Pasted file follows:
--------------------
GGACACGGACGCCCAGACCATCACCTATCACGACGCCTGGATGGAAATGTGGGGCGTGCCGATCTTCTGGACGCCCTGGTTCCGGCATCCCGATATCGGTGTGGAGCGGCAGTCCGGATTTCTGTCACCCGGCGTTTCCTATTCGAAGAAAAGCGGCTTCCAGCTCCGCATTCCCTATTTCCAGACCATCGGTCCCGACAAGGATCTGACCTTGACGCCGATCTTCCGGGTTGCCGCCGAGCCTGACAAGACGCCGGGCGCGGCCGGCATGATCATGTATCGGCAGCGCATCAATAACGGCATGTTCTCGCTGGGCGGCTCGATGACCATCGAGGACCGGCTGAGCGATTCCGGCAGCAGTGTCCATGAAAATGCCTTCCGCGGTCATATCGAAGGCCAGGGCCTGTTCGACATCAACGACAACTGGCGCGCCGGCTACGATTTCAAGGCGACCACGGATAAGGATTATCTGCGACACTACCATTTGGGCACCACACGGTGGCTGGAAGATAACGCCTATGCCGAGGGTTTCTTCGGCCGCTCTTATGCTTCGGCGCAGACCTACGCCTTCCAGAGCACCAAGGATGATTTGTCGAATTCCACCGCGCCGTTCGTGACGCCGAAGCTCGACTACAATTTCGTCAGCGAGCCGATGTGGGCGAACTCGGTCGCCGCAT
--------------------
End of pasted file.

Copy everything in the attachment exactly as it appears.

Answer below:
GGACACGGACGCCCAGACCATCACCTATCACGACGCCTGGATGGAAATGTGGGGCGTGCCGATCTTCTGGACGCCCTGGTTCCGGCATCCCGATATCGGTGTGGAGCGGCAGTCCGGATTTCTGTCACCCGGCGTTTCCTATTCGAAGAAAAGCGGCTTCCAGCTCCGCATTCCCTATTTCCAGACCATCGGTCCCGACAAGGATCTGACCTTGACGCCGATCTTCCGGGTTGCCGCCGAGCCTGACAAGACGCCGGGCGCGGCCGGCATGATCATGTATCGGCAGCGCATCAATAACGGCATGTTCTCGCTGGGCGGCTCGATGACCATCGAGGACCGGCTGAGCGATTCCGGCAGCAGTGTCCATGAAAATGCCTTCCGCGGTCATATCGAAGGCCAGGGCCTGTTCGACATCAACGACAACTGGCGCGCCGGCTACGATTTCAAGGCGACCACGGATAAGGATTATCTGCGACACTACCATTTGGGCACCACACGGTGGCTGGAAGATAACGCCTATGCCGAGGGTTTCTTCGGCCGCTCTTATGCTTCGGCGCAGACCTACGCCTTCCAGAGCACCAAGGATGATTTGTCGAATTCCACCGCGCCGTTCGTGACGCCGAAGCTCGACTACAATTTCGTCAGCGAGCCGATGTGGGCGAACTCGGTCGCCGCAT